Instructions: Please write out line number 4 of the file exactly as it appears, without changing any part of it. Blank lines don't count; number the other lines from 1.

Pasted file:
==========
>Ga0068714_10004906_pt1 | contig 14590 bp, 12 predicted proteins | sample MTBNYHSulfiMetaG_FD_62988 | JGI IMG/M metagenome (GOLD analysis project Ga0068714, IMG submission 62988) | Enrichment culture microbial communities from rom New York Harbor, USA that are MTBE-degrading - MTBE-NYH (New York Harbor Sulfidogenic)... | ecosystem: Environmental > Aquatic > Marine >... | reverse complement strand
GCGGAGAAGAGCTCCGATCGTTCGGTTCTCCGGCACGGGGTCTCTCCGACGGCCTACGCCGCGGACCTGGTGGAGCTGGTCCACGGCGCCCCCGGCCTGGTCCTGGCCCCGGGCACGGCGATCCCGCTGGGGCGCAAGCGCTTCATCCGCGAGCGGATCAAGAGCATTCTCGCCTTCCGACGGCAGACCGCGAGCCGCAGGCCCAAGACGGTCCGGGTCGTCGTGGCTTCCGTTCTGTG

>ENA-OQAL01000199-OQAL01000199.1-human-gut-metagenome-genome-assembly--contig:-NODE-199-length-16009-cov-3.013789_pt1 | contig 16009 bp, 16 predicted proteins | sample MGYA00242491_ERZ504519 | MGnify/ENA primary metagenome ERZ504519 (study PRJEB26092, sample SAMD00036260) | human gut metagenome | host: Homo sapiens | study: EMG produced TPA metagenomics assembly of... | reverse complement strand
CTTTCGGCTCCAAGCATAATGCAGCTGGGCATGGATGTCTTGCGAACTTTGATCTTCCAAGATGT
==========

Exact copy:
CTTTCGGCTCCAAGCATAATGCAGCTGGGCATGGATGTCTTGCGAACTTTGATCTTCCAAGATGT